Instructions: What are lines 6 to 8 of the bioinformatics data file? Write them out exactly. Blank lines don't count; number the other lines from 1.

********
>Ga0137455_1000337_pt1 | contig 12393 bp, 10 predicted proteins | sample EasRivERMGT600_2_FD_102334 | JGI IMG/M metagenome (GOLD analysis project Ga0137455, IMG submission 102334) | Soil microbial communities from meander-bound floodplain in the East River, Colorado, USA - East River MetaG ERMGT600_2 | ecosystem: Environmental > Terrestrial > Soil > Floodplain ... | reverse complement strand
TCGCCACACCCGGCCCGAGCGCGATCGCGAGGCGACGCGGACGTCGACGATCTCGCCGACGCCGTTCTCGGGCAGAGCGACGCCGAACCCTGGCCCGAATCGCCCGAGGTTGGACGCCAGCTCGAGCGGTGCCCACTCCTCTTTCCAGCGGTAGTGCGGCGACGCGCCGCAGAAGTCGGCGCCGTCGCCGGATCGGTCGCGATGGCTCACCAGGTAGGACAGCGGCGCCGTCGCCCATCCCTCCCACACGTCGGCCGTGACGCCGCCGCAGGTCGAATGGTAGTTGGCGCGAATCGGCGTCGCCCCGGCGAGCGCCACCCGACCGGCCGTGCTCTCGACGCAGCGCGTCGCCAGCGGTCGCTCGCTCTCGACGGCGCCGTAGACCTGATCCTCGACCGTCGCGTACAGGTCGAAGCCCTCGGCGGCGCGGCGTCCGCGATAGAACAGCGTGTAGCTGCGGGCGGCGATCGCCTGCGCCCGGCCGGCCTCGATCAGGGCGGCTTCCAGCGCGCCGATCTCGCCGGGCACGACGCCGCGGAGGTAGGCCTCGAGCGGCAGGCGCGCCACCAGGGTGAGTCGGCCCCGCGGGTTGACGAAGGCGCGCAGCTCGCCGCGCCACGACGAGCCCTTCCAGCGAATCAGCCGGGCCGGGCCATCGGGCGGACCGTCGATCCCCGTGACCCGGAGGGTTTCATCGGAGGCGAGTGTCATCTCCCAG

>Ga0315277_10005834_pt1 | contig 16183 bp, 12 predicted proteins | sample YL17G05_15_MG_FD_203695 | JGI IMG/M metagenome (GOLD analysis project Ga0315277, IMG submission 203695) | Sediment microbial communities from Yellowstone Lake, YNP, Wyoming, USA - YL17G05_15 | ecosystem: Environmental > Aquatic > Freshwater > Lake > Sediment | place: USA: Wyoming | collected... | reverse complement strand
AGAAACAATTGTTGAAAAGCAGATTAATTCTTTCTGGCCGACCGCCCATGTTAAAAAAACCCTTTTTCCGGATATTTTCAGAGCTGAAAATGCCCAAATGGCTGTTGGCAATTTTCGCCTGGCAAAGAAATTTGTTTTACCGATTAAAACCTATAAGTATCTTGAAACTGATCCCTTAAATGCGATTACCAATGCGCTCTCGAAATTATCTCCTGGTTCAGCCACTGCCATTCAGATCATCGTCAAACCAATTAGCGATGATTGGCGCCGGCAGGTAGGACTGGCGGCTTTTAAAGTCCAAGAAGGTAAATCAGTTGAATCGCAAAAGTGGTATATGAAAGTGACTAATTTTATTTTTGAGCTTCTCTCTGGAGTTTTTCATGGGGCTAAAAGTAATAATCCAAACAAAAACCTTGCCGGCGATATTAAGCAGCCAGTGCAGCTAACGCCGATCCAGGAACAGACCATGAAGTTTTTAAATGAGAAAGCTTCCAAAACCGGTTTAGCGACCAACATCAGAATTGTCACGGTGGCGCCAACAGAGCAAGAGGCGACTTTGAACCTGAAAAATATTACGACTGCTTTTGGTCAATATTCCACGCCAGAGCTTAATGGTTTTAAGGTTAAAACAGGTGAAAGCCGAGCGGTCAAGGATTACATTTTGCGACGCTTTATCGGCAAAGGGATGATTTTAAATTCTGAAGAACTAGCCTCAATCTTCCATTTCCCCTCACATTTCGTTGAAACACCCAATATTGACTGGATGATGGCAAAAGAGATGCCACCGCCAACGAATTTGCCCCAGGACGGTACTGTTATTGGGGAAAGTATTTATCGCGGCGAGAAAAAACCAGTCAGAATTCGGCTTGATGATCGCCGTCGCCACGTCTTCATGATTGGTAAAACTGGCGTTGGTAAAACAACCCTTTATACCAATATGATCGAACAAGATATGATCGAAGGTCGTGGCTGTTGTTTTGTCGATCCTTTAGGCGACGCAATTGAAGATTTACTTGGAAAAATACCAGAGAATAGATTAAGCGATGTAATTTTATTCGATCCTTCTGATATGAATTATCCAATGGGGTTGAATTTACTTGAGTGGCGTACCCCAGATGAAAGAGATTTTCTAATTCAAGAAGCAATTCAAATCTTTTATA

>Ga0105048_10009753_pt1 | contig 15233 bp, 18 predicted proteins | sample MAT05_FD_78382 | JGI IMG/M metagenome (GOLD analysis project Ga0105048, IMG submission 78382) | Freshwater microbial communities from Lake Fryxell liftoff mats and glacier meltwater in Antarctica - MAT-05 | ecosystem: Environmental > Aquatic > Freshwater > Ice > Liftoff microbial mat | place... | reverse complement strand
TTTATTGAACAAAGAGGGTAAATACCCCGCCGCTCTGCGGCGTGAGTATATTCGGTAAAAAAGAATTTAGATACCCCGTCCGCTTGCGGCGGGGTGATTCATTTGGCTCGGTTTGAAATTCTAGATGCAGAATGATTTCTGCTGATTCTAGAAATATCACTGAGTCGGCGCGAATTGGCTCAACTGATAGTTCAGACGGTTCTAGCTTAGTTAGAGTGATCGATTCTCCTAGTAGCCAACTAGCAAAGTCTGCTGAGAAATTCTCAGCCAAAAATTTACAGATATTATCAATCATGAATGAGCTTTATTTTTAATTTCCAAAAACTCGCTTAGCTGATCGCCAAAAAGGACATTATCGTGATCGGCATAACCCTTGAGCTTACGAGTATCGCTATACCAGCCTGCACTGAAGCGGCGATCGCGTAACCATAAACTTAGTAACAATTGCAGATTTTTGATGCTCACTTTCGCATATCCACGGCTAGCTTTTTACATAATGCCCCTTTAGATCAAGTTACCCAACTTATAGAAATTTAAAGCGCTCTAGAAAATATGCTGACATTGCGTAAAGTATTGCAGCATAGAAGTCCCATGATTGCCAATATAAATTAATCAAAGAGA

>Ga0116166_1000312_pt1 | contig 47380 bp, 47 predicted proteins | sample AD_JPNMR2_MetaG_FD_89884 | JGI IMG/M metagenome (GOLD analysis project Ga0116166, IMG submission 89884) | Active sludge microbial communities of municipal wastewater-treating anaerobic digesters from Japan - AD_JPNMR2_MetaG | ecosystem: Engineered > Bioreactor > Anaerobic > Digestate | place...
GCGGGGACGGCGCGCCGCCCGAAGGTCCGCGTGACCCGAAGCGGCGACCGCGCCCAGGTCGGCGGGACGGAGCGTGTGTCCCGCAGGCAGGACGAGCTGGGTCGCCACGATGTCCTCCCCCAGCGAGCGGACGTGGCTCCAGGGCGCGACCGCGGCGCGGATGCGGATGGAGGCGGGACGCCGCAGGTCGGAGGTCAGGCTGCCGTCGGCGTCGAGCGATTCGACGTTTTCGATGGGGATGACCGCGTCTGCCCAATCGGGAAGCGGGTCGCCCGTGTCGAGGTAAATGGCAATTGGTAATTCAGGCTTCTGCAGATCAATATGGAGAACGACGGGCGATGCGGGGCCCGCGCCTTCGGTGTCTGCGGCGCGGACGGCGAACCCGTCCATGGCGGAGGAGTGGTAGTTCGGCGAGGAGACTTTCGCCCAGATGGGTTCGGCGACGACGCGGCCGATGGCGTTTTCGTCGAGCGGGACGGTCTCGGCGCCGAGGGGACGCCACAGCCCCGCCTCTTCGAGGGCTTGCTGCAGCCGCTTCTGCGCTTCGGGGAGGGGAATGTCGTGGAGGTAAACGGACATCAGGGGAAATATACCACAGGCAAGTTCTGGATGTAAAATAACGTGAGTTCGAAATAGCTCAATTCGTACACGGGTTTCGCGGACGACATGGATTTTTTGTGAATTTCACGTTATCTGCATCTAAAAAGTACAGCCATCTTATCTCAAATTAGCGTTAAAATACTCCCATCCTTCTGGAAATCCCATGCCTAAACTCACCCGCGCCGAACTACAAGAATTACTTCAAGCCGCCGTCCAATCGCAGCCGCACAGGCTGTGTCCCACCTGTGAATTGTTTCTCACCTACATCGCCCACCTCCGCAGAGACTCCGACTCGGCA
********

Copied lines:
TTTATTGAACAAAGAGGGTAAATACCCCGCCGCTCTGCGGCGTGAGTATATTCGGTAAAAAAGAATTTAGATACCCCGTCCGCTTGCGGCGGGGTGATTCATTTGGCTCGGTTTGAAATTCTAGATGCAGAATGATTTCTGCTGATTCTAGAAATATCACTGAGTCGGCGCGAATTGGCTCAACTGATAGTTCAGACGGTTCTAGCTTAGTTAGAGTGATCGATTCTCCTAGTAGCCAACTAGCAAAGTCTGCTGAGAAATTCTCAGCCAAAAATTTACAGATATTATCAATCATGAATGAGCTTTATTTTTAATTTCCAAAAACTCGCTTAGCTGATCGCCAAAAAGGACATTATCGTGATCGGCATAACCCTTGAGCTTACGAGTATCGCTATACCAGCCTGCACTGAAGCGGCGATCGCGTAACCATAAACTTAGTAACAATTGCAGATTTTTGATGCTCACTTTCGCATATCCACGGCTAGCTTTTTACATAATGCCCCTTTAGATCAAGTTACCCAACTTATAGAAATTTAAAGCGCTCTAGAAAATATGCTGACATTGCGTAAAGTATTGCAGCATAGAAGTCCCATGATTGCCAATATAAATTAATCAAAGAGA

>Ga0116166_1000312_pt1 | contig 47380 bp, 47 predicted proteins | sample AD_JPNMR2_MetaG_FD_89884 | JGI IMG/M metagenome (GOLD analysis project Ga0116166, IMG submission 89884) | Active sludge microbial communities of municipal wastewater-treating anaerobic digesters from Japan - AD_JPNMR2_MetaG | ecosystem: Engineered > Bioreactor > Anaerobic > Digestate | place...
GCGGGGACGGCGCGCCGCCCGAAGGTCCGCGTGACCCGAAGCGGCGACCGCGCCCAGGTCGGCGGGACGGAGCGTGTGTCCCGCAGGCAGGACGAGCTGGGTCGCCACGATGTCCTCCCCCAGCGAGCGGACGTGGCTCCAGGGCGCGACCGCGGCGCGGATGCGGATGGAGGCGGGACGCCGCAGGTCGGAGGTCAGGCTGCCGTCGGCGTCGAGCGATTCGACGTTTTCGATGGGGATGACCGCGTCTGCCCAATCGGGAAGCGGGTCGCCCGTGTCGAGGTAAATGGCAATTGGTAATTCAGGCTTCTGCAGATCAATATGGAGAACGACGGGCGATGCGGGGCCCGCGCCTTCGGTGTCTGCGGCGCGGACGGCGAACCCGTCCATGGCGGAGGAGTGGTAGTTCGGCGAGGAGACTTTCGCCCAGATGGGTTCGGCGACGACGCGGCCGATGGCGTTTTCGTCGAGCGGGACGGTCTCGGCGCCGAGGGGACGCCACAGCCCCGCCTCTTCGAGGGCTTGCTGCAGCCGCTTCTGCGCTTCGGGGAGGGGAATGTCGTGGAGGTAAACGGACATCAGGGGAAATATACCACAGGCAAGTTCTGGATGTAAAATAACGTGAGTTCGAAATAGCTCAATTCGTACACGGGTTTCGCGGACGACATGGATTTTTTGTGAATTTCACGTTATCTGCATCTAAAAAGTACAGCCATCTTATCTCAAATTAGCGTTAAAATACTCCCATCCTTCTGGAAATCCCATGCCTAAACTCACCCGCGCCGAACTACAAGAATTACTTCAAGCCGCCGTCCAATCGCAGCCGCACAGGCTGTGTCCCACCTGTGAATTGTTTCTCACCTACATCGCCCACCTCCGCAGAGACTCCGACTCGGCA